The facility is seen as enabling exploring qualitative experiences as varied as the following:

  • Beverages (taste): Whether in the case of wines, beers, coffees, tees, or other beverages, the range of products potentially on offer is typically a major challenge to the uninitiated who are then constrained in their willingness to explore new tastes, however enthusiastic and persuasive may be those offering advice.
    Marketing implications: Clearly empowering users to explore more widely is potentially of great interest to wine producers, beer producers, distriburotds of coffees or teas -- as well as those promoting alternartive beverages

  • Odours (smell): Potential purchasers of perfumes are faced with a real chyallenge in a typical commercial context, confronted by an array of counters and labels. Testing may be encouraged but this does not necessarily facilitate convergence on a preferred choice of product. As with wines or beers, advice is offered and sought using a vocabulary with which the potential purchaser may be unfamiliar, whether or not it is informative.
    Marketing implications: Clearly empowering a wider range of pruchasers to make more informed choices is likely to increase the potential sales of perfume products.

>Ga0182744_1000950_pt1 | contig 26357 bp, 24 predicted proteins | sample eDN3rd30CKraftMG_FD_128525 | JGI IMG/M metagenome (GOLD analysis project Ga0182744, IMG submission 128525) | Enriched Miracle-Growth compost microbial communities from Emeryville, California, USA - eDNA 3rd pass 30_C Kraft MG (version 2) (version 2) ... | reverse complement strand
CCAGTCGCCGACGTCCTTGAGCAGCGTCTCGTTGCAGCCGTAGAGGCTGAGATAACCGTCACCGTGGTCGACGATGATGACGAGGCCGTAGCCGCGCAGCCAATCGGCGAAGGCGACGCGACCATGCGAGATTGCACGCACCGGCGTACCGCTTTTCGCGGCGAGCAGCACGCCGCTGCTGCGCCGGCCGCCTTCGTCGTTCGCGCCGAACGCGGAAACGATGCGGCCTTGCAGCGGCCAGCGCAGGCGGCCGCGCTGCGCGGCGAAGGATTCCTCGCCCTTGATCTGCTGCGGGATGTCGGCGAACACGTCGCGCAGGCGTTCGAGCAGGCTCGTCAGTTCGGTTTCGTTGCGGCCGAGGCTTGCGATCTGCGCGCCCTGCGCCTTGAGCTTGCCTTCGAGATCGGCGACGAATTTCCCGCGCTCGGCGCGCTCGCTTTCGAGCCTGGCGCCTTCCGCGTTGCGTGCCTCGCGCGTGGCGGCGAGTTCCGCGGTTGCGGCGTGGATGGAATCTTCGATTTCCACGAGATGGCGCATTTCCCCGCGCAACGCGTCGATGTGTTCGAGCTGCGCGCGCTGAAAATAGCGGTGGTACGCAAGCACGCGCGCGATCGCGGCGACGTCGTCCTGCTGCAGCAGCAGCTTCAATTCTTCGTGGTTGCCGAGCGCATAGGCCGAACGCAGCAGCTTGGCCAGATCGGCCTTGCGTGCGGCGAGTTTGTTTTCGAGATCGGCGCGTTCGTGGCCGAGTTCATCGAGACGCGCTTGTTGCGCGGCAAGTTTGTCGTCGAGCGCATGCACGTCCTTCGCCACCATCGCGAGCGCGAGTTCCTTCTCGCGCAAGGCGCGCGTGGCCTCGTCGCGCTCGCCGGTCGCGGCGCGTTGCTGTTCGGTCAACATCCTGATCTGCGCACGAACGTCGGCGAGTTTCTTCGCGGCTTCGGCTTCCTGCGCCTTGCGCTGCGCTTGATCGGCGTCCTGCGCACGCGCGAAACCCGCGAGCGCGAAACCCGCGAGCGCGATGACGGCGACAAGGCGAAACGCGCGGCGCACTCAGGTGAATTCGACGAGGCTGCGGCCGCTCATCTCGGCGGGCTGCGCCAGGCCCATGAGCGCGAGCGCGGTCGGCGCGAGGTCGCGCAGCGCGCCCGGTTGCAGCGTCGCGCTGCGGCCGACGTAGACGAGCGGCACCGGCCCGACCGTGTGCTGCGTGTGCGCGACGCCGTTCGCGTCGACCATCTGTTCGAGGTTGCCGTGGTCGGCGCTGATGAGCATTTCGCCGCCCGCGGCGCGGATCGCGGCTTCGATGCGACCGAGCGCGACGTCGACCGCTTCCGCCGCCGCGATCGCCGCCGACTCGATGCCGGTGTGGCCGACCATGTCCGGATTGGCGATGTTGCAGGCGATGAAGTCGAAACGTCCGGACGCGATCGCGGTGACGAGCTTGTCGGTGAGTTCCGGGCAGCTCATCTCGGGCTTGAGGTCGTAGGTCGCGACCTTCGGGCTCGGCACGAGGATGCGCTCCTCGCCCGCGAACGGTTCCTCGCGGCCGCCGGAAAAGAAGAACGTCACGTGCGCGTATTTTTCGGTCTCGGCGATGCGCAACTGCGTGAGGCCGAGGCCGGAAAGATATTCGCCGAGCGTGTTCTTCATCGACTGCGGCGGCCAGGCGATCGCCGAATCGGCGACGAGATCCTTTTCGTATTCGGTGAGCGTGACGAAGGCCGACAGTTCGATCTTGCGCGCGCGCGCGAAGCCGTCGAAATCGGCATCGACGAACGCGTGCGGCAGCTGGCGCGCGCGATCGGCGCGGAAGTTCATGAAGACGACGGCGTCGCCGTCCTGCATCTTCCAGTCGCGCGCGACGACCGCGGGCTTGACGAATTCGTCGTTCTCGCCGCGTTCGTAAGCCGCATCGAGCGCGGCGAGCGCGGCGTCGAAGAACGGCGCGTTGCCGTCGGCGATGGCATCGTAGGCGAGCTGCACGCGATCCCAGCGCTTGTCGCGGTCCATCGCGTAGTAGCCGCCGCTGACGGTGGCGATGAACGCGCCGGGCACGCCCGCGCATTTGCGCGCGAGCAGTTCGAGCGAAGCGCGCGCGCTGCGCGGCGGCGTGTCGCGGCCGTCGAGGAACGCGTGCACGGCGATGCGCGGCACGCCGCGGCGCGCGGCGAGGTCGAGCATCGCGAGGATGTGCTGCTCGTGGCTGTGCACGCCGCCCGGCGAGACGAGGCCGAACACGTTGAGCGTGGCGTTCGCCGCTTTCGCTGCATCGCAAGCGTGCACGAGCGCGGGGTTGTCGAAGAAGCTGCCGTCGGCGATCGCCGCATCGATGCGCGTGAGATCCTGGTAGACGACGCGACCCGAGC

• Music and song (sound): The encounter of a potential purchaser of music with the vast array of products is typically guided by exposure to it elsewhere, to familiarity with labels and reputations, or by word-of-mouth. This focuses the process of choice considerably, confining it in ways that do not enable wider exploration -- whether or not the person explores other racks of products and listens to a few, or downloads samples from the internet.
    Marketing implications: Again this may be understood as responding to the needs of an engaged market without seeking ways to open the possibilities of choice to a wider market that may not be willing to depend on conventional marketing promotion.